Membranes and their Secretions. — Of Mucous Membranes and their Secretions. — Of Hepatic Se-
cretions. — TJie Liver: its Development and Structure. — Source, Quantity, Composition, Uses,
and Flow of the Bile. — Existence of biliary Ingredients in the Blood. — Production of Sugar and
Fat in the Liver. — Changes q/^ the Blood-cells in it. — General Summary of the four-fold Action
of the Liver : it produces Sugar and Fat, eliminates Bile, is the Seat of the final Destruction
of old Blood-cells, and of the Completion of new Ones. — Of the ductless Glands. — The Spleen:
its Functions 181)

CHAPTEE XII.

OF EXCRETION.
THE UEINE, MILK, ASV> CUTANEOUS EXCRETIONS.

Secretion and Excretion.

Of the Kidney: its Structure and Functions. — The Malpighian Circulation. — The Urine: its In-
gredients, their Variations and Som-ces. — Abnormal Substances in it. — The Water and Salts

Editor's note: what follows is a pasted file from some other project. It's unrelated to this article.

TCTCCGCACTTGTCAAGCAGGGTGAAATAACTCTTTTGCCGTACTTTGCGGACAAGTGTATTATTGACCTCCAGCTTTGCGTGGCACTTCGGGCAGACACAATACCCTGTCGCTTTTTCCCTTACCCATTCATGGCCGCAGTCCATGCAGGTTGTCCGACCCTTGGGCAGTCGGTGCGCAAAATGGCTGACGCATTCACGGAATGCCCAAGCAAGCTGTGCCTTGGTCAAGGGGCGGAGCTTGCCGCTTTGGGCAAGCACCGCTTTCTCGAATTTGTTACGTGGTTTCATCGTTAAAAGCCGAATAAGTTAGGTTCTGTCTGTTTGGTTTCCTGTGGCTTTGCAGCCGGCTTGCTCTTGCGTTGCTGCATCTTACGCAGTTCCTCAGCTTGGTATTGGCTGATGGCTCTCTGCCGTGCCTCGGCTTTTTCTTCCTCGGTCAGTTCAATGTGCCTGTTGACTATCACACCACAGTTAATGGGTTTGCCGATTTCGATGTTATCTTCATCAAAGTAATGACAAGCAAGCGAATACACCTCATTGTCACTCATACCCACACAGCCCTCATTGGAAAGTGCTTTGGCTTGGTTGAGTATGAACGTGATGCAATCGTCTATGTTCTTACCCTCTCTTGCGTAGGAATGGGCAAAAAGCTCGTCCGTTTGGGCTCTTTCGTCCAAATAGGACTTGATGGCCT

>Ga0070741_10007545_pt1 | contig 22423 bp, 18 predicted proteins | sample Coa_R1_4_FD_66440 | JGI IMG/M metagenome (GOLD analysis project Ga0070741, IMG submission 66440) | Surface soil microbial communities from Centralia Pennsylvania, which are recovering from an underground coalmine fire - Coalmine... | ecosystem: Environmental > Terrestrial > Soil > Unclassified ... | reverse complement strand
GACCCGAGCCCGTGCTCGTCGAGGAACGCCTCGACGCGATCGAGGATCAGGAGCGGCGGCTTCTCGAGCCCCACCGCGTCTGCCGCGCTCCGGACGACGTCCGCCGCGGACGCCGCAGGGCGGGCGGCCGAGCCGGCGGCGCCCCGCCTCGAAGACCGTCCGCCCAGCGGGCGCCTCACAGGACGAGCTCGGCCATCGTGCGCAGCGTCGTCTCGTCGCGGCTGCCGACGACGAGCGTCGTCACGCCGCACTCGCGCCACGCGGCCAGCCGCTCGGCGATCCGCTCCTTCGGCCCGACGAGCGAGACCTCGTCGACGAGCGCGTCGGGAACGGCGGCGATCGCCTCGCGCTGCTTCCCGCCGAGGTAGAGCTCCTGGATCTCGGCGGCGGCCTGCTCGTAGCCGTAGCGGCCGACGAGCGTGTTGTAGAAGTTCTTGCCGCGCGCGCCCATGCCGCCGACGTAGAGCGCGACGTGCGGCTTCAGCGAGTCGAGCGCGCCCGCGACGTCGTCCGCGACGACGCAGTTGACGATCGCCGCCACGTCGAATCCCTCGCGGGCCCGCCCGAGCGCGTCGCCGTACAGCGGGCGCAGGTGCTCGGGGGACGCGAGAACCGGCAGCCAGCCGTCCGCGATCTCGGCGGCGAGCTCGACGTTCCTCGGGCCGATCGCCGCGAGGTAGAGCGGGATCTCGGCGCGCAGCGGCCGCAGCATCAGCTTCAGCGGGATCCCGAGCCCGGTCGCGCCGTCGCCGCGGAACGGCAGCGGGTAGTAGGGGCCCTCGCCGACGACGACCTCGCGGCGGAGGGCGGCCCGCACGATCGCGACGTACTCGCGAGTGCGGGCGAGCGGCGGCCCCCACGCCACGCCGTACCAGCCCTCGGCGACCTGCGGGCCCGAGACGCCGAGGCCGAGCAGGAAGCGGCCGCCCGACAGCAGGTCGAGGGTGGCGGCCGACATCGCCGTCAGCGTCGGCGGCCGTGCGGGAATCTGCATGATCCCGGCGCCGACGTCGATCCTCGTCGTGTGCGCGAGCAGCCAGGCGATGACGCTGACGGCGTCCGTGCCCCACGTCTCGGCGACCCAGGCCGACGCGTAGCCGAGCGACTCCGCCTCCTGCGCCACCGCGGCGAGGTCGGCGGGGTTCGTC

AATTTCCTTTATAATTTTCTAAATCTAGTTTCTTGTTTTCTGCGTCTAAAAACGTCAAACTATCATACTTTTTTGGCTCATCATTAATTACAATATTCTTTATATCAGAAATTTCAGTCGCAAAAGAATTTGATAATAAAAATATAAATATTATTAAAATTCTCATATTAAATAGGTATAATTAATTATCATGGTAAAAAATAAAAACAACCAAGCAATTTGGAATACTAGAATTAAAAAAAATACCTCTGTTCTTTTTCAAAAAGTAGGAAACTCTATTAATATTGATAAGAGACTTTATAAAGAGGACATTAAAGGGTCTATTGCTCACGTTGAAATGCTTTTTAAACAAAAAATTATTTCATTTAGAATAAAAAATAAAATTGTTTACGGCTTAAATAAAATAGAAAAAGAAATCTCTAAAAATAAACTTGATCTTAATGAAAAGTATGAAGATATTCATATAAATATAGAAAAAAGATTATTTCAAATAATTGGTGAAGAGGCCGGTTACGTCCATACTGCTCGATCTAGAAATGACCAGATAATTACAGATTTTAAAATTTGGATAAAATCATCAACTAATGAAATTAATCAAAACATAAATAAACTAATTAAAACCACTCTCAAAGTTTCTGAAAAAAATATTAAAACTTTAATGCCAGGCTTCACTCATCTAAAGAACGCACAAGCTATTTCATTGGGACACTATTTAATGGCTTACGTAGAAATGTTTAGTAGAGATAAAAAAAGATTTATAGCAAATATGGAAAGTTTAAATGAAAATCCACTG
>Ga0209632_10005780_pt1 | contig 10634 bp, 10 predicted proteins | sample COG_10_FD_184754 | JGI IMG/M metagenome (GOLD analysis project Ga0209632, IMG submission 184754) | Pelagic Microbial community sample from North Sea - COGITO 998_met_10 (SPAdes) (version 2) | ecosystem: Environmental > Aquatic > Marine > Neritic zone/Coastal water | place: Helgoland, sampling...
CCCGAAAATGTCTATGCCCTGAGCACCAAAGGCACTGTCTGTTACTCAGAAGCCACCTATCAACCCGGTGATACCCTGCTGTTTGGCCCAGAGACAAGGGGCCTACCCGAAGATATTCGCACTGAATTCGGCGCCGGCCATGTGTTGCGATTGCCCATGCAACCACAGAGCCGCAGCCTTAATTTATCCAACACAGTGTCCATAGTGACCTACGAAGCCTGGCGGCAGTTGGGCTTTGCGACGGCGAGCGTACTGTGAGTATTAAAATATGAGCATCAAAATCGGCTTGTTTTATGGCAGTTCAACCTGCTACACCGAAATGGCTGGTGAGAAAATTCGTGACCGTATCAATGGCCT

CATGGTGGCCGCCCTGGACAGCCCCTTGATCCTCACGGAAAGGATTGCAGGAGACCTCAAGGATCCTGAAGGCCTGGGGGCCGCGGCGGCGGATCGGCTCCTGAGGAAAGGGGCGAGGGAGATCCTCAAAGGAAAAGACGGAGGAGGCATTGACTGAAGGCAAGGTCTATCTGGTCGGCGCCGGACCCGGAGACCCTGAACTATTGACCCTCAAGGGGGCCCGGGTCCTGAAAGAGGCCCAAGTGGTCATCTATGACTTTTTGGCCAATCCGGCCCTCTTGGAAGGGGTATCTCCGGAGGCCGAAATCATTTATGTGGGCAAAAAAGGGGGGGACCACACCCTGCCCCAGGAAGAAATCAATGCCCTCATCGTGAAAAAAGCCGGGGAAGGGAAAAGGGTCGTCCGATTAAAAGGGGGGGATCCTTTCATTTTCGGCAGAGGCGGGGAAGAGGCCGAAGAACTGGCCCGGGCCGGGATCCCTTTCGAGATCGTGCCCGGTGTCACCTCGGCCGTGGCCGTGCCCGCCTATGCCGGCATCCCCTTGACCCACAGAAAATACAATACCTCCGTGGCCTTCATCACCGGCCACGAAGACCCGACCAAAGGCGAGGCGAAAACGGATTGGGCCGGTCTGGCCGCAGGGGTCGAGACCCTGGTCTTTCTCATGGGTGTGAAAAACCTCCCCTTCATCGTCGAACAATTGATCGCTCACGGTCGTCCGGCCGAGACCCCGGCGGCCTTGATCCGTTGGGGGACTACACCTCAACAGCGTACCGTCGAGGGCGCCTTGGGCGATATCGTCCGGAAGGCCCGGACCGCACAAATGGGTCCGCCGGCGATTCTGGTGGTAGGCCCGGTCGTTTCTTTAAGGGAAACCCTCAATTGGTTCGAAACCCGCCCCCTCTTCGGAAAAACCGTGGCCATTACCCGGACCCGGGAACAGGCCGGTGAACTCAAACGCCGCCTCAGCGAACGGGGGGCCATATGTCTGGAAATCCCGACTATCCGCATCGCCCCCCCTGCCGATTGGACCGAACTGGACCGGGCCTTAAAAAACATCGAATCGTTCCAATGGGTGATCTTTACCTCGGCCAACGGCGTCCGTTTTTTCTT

exude by Filtration. — The Cells remove unoxidized Bodies. — Manner of Removal of the Liquid
from the Malpighian Sac.

Of the Mammary Gland: its Structure. — Colostrum and Milk. — Ingredients of Milk and their
Variations. — Influence of Diet. — Inquiry into the Origin of the Ingredients of the Milk jits Fat,
Casein, Salts, Sugar. — Manner of Action of the Gland by Strainage.

Of the Skin. — Structure of its Epidenna and Derma. — Sudoripai'ous and Sebaceous Glands. —
Nails. — Hair. — Ingredients of Perspiration. — Exhalation: its Amount. — Causes of the Vari-
able Action of the Skin. — Its Double Action. — Abso7j>tion by the Skin. — Gene7-al Summary of
the Cutaneous Functions 213

CHAPTEE Xni.

OF DECAY AND NUTRITION.

Of Decay : Loss of Weight in Starvation. — Interstitial Death. — Effect of Allotropism.

Of Nutrition : Nutrition for Repair and Nutrition for Remodeling, illustrated in the cases of Fat
and Bone respectively.

Of Fat : Its Peculiarities, modes of Occurrence, and Oi'igin. — Inquiry whether Animals ever form
Fat. — Artificial Production of it. — Animals both collect it and make it. — Accumulation of it
expends Nitrogenized Tissue. — Conditions of the Fattening of Animals. — Summary of the
Sources, Deposit, and manner of Removal of Fat. — Its partial Oxidations, — Summary of its
Uses. — Nitrogenized Nutrition.